Know Your Protest Rights

DO I have the right to photograph or Videotape during protests?

  • Yes. When you are lawfully present in any public space, you have the right to photograph anything in plain view, including federal buildings and the police. On private property, the owner may set rules about photography or video.
  • Police officers may not confiscate or demand to view your photographs or video without a warrant, nor may they delete data under any circumstances. However, they may order citizens to cease activities that are truly interfering with legitimate law enforcement operations.


  • Shutting down a protest through a dispersal order must be the last resort. Police may not break up a gathering unless there is a clear and present danger of a riot, disorder, interference with traffic, or other
  • immediate threat to public safety.
  • If officers issue a dispersal order, they must provide a reasonable opportunity to comply, including sufficient time and a clear, unobstructed exit path, along with instructions on consequences of failing to disperse before any arrests can be made.
  • If you want to avoid being arrested, follow directions to disperse or leave the area.

What do I do if I get stopped by the police?

  • Stay calm. Don’t argue, resist, or obstruct the police, even if you believe they are violating your rights. Alabama law states you must give your name and address if asked to identify yourself, but you do not have to provide an ID or other paperwork.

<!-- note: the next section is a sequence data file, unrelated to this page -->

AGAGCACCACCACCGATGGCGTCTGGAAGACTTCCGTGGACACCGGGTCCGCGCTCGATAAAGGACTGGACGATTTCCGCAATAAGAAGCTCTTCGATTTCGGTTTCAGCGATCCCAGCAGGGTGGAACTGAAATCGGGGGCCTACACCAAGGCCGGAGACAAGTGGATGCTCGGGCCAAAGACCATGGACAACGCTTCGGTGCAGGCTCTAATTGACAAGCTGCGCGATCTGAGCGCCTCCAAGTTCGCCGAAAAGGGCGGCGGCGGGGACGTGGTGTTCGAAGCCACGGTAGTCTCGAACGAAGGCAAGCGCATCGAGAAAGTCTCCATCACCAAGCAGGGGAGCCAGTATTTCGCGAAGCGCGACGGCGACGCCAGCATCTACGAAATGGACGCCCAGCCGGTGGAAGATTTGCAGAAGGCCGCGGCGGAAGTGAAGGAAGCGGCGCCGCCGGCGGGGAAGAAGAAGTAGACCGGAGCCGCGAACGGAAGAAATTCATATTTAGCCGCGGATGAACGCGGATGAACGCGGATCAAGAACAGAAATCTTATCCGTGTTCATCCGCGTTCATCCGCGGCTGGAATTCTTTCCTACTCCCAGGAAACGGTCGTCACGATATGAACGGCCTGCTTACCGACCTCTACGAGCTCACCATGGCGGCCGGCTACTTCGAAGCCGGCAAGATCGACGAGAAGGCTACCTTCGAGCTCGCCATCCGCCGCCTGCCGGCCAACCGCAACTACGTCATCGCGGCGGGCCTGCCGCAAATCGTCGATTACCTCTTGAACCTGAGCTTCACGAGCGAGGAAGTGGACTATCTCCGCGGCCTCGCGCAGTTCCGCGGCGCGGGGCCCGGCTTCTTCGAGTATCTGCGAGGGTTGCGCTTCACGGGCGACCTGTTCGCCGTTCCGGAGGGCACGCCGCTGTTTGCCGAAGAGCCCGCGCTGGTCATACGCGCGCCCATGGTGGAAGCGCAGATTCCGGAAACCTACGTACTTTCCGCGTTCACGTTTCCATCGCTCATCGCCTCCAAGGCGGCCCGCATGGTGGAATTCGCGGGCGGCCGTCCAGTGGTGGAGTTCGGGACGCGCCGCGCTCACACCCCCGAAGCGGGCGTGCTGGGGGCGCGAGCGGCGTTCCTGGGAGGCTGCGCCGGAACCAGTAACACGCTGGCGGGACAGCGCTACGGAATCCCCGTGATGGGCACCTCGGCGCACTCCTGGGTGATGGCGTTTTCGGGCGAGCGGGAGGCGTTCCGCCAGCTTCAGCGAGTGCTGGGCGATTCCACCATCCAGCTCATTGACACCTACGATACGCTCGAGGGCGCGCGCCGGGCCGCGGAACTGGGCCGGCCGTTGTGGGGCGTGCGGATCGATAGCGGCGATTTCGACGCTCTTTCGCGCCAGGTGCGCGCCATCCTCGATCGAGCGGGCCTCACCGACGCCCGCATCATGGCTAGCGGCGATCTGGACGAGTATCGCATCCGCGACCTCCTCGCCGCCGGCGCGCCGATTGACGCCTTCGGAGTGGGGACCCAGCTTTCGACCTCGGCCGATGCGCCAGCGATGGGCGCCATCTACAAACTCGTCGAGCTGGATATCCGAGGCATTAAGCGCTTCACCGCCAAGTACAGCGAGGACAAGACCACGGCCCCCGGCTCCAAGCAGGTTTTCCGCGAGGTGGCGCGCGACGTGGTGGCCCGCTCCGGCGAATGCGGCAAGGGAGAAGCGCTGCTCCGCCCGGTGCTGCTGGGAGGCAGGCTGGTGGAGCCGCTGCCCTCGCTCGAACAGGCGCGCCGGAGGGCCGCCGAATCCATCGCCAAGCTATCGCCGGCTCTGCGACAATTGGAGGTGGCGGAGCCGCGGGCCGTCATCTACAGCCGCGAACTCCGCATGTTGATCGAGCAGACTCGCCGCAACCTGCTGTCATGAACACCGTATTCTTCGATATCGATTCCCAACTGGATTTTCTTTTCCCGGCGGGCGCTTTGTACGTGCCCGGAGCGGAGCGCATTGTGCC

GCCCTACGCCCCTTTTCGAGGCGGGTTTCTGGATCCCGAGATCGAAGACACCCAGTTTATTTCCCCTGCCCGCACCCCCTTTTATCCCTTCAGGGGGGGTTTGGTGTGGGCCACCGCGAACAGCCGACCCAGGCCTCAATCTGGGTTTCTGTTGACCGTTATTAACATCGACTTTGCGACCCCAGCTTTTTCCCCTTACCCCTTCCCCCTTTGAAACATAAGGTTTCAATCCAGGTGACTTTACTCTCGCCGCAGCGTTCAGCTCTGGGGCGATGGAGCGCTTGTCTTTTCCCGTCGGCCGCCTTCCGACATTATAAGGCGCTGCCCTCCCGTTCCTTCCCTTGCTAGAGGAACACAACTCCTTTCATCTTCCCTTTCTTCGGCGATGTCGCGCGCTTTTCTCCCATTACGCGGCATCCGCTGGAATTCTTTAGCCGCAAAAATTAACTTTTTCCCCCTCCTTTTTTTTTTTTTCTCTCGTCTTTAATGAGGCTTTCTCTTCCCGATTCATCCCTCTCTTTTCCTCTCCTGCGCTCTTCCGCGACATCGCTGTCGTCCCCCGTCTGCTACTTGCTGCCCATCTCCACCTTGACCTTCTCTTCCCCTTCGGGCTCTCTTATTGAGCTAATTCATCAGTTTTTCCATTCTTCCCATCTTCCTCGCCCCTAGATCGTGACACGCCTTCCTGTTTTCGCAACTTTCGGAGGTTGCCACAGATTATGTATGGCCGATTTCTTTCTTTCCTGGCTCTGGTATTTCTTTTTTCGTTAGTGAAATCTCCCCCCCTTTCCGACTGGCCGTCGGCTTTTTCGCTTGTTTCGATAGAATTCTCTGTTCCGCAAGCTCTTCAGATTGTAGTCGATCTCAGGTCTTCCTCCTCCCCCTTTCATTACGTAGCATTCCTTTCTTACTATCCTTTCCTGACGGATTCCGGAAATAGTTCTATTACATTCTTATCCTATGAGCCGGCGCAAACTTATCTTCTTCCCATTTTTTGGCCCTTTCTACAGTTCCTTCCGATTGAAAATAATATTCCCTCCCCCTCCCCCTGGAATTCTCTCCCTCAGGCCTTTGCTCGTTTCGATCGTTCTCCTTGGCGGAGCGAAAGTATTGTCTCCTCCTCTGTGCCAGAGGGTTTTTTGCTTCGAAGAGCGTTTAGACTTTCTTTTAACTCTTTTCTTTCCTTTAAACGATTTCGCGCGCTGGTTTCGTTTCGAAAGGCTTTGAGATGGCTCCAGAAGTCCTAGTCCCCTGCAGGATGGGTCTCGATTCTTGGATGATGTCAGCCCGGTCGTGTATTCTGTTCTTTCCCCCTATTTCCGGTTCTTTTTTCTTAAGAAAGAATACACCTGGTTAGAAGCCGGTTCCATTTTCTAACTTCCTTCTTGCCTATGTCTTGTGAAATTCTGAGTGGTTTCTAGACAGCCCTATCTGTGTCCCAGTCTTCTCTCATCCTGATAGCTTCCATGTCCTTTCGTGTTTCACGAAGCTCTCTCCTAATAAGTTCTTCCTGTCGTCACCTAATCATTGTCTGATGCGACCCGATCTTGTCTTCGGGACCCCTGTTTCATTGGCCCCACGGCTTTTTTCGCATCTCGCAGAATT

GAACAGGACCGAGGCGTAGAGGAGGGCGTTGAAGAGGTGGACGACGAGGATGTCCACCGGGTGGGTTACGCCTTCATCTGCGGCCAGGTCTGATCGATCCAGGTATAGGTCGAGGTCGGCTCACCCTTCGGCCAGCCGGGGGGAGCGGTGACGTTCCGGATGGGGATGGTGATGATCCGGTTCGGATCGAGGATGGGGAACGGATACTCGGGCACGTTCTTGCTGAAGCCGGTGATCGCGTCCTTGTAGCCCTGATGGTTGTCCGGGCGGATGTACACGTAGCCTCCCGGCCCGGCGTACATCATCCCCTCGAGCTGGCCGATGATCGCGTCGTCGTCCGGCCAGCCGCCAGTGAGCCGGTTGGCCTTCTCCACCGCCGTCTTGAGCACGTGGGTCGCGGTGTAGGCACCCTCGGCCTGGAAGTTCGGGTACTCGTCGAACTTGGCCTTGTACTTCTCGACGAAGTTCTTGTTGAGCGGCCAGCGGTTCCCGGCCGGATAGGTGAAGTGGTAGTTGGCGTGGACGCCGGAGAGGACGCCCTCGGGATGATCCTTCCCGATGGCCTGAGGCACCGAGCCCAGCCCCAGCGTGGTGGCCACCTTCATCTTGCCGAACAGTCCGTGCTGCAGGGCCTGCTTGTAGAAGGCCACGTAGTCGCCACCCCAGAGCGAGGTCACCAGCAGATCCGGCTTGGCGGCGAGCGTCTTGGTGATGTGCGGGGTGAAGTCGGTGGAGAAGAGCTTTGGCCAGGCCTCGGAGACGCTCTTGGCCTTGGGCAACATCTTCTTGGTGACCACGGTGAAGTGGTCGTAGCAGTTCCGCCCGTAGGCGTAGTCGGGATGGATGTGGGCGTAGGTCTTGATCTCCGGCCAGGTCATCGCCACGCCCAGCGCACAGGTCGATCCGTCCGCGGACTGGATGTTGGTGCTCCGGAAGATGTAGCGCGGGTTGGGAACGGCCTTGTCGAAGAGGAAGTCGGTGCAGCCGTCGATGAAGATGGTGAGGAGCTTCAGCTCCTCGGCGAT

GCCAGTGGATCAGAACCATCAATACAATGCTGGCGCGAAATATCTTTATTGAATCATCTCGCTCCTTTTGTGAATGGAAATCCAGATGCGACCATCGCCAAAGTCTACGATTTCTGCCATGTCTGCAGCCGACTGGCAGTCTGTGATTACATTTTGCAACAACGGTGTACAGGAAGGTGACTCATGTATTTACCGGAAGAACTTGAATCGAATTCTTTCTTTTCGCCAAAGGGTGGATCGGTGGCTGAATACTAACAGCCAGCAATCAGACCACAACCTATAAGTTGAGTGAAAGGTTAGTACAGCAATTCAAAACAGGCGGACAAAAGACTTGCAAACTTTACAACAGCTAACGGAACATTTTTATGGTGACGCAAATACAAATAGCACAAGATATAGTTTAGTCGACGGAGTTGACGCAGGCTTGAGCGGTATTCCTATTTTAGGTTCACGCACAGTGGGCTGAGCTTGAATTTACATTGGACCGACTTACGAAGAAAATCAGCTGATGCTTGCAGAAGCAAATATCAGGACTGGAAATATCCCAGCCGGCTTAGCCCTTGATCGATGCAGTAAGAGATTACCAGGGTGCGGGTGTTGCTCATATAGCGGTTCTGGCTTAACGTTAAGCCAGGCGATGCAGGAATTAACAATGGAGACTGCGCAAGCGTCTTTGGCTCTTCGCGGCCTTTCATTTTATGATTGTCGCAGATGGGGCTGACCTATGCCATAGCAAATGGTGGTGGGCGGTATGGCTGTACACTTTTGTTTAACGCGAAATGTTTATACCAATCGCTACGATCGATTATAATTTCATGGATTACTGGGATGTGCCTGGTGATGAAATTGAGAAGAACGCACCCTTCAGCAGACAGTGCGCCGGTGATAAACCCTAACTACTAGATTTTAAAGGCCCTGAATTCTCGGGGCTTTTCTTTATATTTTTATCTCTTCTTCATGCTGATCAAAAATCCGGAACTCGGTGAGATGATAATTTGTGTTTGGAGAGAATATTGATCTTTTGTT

• Make sure to keep your hands visible. Point out that you are not disrupting anyone else’s activity and that the First Amendment protects your actions. Ask if you are free to leave. If the officer says yes, calmly walk away. If you are under arrest, you have a right to ask why.
  • Otherwise, say you wish to remain silent and ask for a lawyer immediately. Don’t say anything or sign anything without a lawyer. You have the right to make a local phone call, and if you’re calling your lawyer, police are not allowed to listen.

Can I be searched?

  • Police may “pat down” your clothing if they suspect you have a weapon and may search you after an arrest.
  • You never have to consent to a search of yourself or your belongings.
  • If you do explicitly consent, it can affect you later in court.

What do I do if my rights have been violated?

  • When you can, write down as much as you can about the events that occurred, especially regarding violence or law enforcement misconduct. Note any potential violations of your rights, such as if police did not give you a reasonable time to disperse. Try to write down the officers’ badge and patrol car numbers and the agency they work for.
  • Consider telling another person what happened as soon as you can to corroborate your experience. Get contact information for witnesses. Take photos and/or videos of any violence, police misconduct, and any injuries.
  • Although police officers may not confiscate or view your photos or videos without a warrant, nor may they delete data under any circumstances, you may consider sending photos or videos to a friend. Once you have all of this information, you can file a written complaint with the agency in question’s internal affairs.
  • Huntsville PD Internal Affairs Division is located at 820 North Memorial Parkway. More information on how to make a complaint is available here.
  • Madison Co Sherriff’s Office has an online employee complaint process here.